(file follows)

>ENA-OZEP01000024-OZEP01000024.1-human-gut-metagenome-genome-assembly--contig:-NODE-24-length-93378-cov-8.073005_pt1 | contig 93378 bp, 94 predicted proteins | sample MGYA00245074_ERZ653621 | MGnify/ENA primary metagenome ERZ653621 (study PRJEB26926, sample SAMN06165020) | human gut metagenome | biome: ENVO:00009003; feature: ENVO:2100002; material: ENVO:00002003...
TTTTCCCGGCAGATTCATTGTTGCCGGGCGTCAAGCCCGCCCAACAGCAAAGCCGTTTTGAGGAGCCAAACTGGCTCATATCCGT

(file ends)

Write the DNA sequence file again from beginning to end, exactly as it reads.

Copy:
>ENA-OZEP01000024-OZEP01000024.1-human-gut-metagenome-genome-assembly--contig:-NODE-24-length-93378-cov-8.073005_pt1 | contig 93378 bp, 94 predicted proteins | sample MGYA00245074_ERZ653621 | MGnify/ENA primary metagenome ERZ653621 (study PRJEB26926, sample SAMN06165020) | human gut metagenome | biome: ENVO:00009003; feature: ENVO:2100002; material: ENVO:00002003...
TTTTCCCGGCAGATTCATTGTTGCCGGGCGTCAAGCCCGCCCAACAGCAAAGCCGTTTTGAGGAGCCAAACTGGCTCATATCCGT